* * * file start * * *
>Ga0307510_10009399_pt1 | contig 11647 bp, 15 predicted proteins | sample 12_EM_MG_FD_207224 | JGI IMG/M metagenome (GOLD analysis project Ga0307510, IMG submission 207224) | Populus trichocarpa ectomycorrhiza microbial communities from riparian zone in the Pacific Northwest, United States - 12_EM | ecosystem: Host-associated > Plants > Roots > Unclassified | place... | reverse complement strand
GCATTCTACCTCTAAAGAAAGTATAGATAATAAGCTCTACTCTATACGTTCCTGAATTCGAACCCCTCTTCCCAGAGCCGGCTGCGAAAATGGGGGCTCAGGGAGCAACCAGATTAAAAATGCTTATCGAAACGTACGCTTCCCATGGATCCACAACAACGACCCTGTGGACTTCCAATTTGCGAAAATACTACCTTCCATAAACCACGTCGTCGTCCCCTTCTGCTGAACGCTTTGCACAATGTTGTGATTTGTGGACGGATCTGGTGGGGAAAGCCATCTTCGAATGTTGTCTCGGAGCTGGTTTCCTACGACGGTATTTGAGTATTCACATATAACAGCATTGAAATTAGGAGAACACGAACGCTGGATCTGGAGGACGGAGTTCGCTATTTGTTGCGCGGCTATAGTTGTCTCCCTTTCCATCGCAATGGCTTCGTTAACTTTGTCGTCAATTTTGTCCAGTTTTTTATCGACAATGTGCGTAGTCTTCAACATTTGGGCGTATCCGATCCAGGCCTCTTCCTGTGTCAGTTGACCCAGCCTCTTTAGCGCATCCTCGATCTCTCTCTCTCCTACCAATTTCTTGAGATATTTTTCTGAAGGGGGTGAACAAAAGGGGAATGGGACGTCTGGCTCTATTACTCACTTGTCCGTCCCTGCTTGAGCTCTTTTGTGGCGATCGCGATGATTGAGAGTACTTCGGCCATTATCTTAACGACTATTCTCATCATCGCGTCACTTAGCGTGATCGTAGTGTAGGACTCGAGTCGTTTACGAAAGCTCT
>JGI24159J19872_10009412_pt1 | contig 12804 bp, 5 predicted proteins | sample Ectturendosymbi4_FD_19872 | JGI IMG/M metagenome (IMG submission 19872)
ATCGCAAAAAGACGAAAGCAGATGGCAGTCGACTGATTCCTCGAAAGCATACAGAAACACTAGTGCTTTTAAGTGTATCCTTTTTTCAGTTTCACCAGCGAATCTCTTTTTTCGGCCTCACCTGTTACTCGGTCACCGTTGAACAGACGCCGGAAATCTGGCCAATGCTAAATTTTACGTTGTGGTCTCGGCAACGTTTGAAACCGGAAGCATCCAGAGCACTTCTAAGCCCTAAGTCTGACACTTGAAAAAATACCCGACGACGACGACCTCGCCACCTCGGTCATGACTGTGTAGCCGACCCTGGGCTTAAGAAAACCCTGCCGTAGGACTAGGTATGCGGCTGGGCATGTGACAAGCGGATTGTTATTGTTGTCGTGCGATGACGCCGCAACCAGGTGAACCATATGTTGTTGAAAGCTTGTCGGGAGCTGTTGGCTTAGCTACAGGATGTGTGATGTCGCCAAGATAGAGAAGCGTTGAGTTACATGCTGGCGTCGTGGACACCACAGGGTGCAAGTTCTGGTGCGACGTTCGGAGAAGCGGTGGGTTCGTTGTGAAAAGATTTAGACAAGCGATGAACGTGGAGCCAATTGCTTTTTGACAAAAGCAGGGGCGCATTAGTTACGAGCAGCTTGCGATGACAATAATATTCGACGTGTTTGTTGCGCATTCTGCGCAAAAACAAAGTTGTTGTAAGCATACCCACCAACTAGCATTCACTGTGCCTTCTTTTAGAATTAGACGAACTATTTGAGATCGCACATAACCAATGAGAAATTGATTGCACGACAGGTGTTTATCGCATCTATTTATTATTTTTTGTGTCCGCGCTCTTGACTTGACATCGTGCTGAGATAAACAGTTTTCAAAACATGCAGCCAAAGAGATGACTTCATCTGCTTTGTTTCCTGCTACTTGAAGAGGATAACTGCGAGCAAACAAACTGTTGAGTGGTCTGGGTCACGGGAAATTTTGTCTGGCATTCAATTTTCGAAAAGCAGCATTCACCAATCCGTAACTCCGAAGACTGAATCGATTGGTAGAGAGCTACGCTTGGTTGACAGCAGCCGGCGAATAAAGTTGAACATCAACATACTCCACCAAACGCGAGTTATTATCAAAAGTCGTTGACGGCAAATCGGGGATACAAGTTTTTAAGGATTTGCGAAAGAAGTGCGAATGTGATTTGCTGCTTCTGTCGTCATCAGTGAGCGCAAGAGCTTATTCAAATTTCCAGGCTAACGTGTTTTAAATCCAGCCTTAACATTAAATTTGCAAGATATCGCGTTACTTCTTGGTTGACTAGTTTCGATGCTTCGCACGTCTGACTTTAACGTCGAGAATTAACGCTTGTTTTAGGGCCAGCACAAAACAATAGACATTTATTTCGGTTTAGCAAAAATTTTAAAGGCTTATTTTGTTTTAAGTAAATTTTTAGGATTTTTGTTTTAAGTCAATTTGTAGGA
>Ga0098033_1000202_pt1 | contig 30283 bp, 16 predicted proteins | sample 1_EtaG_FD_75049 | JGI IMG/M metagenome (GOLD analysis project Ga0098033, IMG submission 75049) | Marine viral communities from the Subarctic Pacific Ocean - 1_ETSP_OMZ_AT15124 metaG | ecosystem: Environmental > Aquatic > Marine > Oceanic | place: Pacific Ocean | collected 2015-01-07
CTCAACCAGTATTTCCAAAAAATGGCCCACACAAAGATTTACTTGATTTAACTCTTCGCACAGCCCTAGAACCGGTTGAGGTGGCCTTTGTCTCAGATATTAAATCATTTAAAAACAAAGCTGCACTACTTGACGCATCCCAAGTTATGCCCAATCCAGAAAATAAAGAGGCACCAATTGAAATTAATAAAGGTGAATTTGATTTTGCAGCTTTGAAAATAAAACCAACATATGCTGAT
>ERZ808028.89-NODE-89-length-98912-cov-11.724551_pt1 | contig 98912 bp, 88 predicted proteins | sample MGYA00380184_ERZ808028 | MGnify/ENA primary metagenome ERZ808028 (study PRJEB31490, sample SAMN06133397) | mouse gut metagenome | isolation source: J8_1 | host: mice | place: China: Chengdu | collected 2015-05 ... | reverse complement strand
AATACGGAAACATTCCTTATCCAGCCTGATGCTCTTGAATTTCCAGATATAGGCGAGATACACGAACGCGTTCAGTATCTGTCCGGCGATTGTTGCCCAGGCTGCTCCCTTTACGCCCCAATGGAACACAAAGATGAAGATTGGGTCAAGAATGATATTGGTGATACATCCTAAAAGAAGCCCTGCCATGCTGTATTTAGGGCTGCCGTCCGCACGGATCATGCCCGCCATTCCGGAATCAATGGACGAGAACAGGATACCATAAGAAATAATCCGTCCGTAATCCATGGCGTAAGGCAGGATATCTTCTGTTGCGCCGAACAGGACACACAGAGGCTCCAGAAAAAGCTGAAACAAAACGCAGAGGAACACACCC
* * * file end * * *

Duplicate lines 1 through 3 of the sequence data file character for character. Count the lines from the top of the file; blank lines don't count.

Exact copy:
>Ga0307510_10009399_pt1 | contig 11647 bp, 15 predicted proteins | sample 12_EM_MG_FD_207224 | JGI IMG/M metagenome (GOLD analysis project Ga0307510, IMG submission 207224) | Populus trichocarpa ectomycorrhiza microbial communities from riparian zone in the Pacific Northwest, United States - 12_EM | ecosystem: Host-associated > Plants > Roots > Unclassified | place... | reverse complement strand
GCATTCTACCTCTAAAGAAAGTATAGATAATAAGCTCTACTCTATACGTTCCTGAATTCGAACCCCTCTTCCCAGAGCCGGCTGCGAAAATGGGGGCTCAGGGAGCAACCAGATTAAAAATGCTTATCGAAACGTACGCTTCCCATGGATCCACAACAACGACCCTGTGGACTTCCAATTTGCGAAAATACTACCTTCCATAAACCACGTCGTCGTCCCCTTCTGCTGAACGCTTTGCACAATGTTGTGATTTGTGGACGGATCTGGTGGGGAAAGCCATCTTCGAATGTTGTCTCGGAGCTGGTTTCCTACGACGGTATTTGAGTATTCACATATAACAGCATTGAAATTAGGAGAACACGAACGCTGGATCTGGAGGACGGAGTTCGCTATTTGTTGCGCGGCTATAGTTGTCTCCCTTTCCATCGCAATGGCTTCGTTAACTTTGTCGTCAATTTTGTCCAGTTTTTTATCGACAATGTGCGTAGTCTTCAACATTTGGGCGTATCCGATCCAGGCCTCTTCCTGTGTCAGTTGACCCAGCCTCTTTAGCGCATCCTCGATCTCTCTCTCTCCTACCAATTTCTTGAGATATTTTTCTGAAGGGGGTGAACAAAAGGGGAATGGGACGTCTGGCTCTATTACTCACTTGTCCGTCCCTGCTTGAGCTCTTTTGTGGCGATCGCGATGATTGAGAGTACTTCGGCCATTATCTTAACGACTATTCTCATCATCGCGTCACTTAGCGTGATCGTAGTGTAGGACTCGAGTCGTTTACGAAAGCTCT
>JGI24159J19872_10009412_pt1 | contig 12804 bp, 5 predicted proteins | sample Ectturendosymbi4_FD_19872 | JGI IMG/M metagenome (IMG submission 19872)